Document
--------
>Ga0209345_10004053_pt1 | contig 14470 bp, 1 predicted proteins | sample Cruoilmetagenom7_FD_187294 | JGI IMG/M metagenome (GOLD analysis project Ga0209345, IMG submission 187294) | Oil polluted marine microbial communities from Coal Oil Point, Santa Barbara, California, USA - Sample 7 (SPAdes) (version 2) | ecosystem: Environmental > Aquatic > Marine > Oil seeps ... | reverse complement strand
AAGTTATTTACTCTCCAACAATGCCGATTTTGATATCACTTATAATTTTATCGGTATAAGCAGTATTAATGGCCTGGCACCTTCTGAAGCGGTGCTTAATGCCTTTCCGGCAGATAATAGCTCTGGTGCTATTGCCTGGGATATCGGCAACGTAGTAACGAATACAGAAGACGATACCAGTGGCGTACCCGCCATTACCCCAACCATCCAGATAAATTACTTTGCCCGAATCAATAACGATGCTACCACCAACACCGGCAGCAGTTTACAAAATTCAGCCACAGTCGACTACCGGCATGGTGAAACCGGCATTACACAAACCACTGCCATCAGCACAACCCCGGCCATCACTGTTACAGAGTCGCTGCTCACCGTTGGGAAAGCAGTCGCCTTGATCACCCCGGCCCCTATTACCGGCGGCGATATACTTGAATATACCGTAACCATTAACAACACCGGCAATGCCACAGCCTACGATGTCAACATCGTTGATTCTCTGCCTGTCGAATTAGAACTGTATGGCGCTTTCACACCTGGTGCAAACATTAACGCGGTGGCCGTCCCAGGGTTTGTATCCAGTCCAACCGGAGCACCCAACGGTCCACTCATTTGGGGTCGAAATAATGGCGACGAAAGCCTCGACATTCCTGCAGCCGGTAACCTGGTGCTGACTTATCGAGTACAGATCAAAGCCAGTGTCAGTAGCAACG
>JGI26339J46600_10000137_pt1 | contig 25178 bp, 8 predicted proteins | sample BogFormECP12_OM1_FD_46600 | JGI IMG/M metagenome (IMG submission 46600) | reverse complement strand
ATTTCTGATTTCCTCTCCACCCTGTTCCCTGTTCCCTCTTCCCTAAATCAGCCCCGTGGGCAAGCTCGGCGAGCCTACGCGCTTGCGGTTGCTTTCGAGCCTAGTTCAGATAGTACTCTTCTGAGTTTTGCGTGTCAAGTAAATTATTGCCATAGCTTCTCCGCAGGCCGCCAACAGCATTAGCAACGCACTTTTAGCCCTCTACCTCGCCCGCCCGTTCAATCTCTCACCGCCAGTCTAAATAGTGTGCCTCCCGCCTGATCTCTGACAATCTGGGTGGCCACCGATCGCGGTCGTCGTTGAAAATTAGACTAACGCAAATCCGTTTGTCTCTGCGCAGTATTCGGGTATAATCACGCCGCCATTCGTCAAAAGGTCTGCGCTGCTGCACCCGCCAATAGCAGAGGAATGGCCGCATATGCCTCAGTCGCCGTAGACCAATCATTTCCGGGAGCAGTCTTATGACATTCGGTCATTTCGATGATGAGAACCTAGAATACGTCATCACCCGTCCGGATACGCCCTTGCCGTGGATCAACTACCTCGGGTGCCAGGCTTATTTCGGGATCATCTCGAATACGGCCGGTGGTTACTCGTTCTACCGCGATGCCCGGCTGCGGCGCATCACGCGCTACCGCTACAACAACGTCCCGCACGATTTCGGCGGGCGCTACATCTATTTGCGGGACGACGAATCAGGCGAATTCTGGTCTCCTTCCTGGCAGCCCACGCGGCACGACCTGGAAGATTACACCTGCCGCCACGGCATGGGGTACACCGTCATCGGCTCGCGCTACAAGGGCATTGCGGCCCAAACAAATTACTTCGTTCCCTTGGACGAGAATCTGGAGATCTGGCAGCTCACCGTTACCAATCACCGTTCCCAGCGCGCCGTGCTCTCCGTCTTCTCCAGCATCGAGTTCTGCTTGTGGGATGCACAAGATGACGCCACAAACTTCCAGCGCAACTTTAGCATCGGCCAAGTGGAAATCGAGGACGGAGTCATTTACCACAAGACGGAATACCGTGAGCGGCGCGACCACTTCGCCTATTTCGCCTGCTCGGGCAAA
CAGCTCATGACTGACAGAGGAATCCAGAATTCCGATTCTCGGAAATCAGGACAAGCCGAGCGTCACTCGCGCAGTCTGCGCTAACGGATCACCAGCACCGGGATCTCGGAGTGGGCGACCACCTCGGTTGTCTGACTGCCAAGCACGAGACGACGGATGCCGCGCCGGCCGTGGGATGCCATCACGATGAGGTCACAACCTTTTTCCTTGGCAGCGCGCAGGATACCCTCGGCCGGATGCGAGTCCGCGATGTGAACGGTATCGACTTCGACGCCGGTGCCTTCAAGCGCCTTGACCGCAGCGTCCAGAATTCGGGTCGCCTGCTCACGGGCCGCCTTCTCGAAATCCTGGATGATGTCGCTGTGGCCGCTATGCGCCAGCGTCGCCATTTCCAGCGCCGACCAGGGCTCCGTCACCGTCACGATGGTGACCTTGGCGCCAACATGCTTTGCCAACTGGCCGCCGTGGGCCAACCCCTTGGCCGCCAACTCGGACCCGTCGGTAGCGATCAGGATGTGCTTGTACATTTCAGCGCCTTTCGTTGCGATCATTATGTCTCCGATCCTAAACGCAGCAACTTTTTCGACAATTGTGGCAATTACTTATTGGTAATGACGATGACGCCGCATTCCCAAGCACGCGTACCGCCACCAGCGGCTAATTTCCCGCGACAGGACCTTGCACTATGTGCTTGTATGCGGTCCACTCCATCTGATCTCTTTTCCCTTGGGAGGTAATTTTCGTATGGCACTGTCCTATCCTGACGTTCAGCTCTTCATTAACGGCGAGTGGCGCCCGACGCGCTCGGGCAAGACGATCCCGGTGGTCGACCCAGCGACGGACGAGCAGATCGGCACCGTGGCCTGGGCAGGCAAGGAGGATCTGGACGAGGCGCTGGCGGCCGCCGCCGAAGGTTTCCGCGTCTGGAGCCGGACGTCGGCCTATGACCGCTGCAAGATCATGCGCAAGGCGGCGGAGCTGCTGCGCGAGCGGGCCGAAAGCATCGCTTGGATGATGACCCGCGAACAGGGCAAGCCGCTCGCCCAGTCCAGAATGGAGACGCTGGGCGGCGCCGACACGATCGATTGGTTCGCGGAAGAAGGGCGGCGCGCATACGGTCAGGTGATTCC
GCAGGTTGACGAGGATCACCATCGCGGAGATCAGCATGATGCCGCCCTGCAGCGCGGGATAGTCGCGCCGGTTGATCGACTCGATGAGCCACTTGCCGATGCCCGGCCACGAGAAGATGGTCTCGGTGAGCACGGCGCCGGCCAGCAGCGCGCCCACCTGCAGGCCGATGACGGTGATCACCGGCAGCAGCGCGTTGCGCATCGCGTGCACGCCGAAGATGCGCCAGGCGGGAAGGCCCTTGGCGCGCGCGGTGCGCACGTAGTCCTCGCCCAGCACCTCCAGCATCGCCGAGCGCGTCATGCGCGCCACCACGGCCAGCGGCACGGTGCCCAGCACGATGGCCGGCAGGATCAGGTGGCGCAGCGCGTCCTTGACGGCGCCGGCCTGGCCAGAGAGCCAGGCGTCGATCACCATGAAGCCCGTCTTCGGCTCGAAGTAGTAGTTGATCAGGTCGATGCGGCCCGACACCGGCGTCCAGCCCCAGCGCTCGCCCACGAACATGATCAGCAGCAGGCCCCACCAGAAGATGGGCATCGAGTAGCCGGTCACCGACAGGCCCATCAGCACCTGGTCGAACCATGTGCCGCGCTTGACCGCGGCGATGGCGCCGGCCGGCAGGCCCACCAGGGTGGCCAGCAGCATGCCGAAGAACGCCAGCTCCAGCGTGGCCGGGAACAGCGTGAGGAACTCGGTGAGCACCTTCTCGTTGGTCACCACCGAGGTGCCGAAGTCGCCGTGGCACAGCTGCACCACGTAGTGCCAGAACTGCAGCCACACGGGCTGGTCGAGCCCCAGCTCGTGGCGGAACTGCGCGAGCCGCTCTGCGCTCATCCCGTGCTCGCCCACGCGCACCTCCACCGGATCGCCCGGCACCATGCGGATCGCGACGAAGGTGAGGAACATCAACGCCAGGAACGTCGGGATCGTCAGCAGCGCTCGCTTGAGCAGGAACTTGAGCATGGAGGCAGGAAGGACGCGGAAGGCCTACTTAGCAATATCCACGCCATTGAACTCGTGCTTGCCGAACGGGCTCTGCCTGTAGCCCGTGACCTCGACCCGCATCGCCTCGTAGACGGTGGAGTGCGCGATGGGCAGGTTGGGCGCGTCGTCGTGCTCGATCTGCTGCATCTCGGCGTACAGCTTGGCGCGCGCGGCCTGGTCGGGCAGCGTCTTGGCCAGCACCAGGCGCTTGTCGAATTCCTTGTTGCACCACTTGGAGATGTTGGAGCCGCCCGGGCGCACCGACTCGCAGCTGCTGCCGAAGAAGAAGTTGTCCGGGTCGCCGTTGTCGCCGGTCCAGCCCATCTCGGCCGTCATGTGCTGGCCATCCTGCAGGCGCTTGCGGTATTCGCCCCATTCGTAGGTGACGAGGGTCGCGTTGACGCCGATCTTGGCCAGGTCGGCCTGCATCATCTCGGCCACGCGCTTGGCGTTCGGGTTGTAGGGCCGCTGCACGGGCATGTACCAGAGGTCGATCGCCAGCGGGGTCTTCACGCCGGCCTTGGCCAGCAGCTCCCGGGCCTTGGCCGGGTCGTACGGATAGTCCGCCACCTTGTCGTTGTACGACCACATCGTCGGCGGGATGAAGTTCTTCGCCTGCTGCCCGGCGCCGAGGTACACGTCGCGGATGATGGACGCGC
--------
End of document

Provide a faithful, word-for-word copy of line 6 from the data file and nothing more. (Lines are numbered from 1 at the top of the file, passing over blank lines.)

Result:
GCAGGTTGACGAGGATCACCATCGCGGAGATCAGCATGATGCCGCCCTGCAGCGCGGGATAGTCGCGCCGGTTGATCGACTCGATGAGCCACTTGCCGATGCCCGGCCACGAGAAGATGGTCTCGGTGAGCACGGCGCCGGCCAGCAGCGCGCCCACCTGCAGGCCGATGACGGTGATCACCGGCAGCAGCGCGTTGCGCATCGCGTGCACGCCGAAGATGCGCCAGGCGGGAAGGCCCTTGGCGCGCGCGGTGCGCACGTAGTCCTCGCCCAGCACCTCCAGCATCGCCGAGCGCGTCATGCGCGCCACCACGGCCAGCGGCACGGTGCCCAGCACGATGGCCGGCAGGATCAGGTGGCGCAGCGCGTCCTTGACGGCGCCGGCCTGGCCAGAGAGCCAGGCGTCGATCACCATGAAGCCCGTCTTCGGCTCGAAGTAGTAGTTGATCAGGTCGATGCGGCCCGACACCGGCGTCCAGCCCCAGCGCTCGCCCACGAACATGATCAGCAGCAGGCCCCACCAGAAGATGGGCATCGAGTAGCCGGTCACCGACAGGCCCATCAGCACCTGGTCGAACCATGTGCCGCGCTTGACCGCGGCGATGGCGCCGGCCGGCAGGCCCACCAGGGTGGCCAGCAGCATGCCGAAGAACGCCAGCTCCAGCGTGGCCGGGAACAGCGTGAGGAACTCGGTGAGCACCTTCTCGTTGGTCACCACCGAGGTGCCGAAGTCGCCGTGGCACAGCTGCACCACGTAGTGCCAGAACTGCAGCCACACGGGCTGGTCGAGCCCCAGCTCGTGGCGGAACTGCGCGAGCCGCTCTGCGCTCATCCCGTGCTCGCCCACGCGCACCTCCACCGGATCGCCCGGCACCATGCGGATCGCGACGAAGGTGAGGAACATCAACGCCAGGAACGTCGGGATCGTCAGCAGCGCTCGCTTGAGCAGGAACTTGAGCATGGAGGCAGGAAGGACGCGGAAGGCCTACTTAGCAATATCCACGCCATTGAACTCGTGCTTGCCGAACGGGCTCTGCCTGTAGCCCGTGACCTCGACCCGCATCGCCTCGTAGACGGTGGAGTGCGCGATGGGCAGGTTGGGCGCGTCGTCGTGCTCGATCTGCTGCATCTCGGCGTACAGCTTGGCGCGCGCGGCCTGGTCGGGCAGCGTCTTGGCCAGCACCAGGCGCTTGTCGAATTCCTTGTTGCACCACTTGGAGATGTTGGAGCCGCCCGGGCGCACCGACTCGCAGCTGCTGCCGAAGAAGAAGTTGTCCGGGTCGCCGTTGTCGCCGGTCCAGCCCATCTCGGCCGTCATGTGCTGGCCATCCTGCAGGCGCTTGCGGTATTCGCCCCATTCGTAGGTGACGAGGGTCGCGTTGACGCCGATCTTGGCCAGGTCGGCCTGCATCATCTCGGCCACGCGCTTGGCGTTCGGGTTGTAGGGCCGCTGCACGGGCATGTACCAGAGGTCGATCGCCAGCGGGGTCTTCACGCCGGCCTTGGCCAGCAGCTCCCGGGCCTTGGCCGGGTCGTACGGATAGTCCGCCACCTTGTCGTTGTACGACCACATCGTCGGCGGGATGAAGTTCTTCGCCTGCTGCCCGGCGCCGAGGTACACGTCGCGGATGATGGACGCGC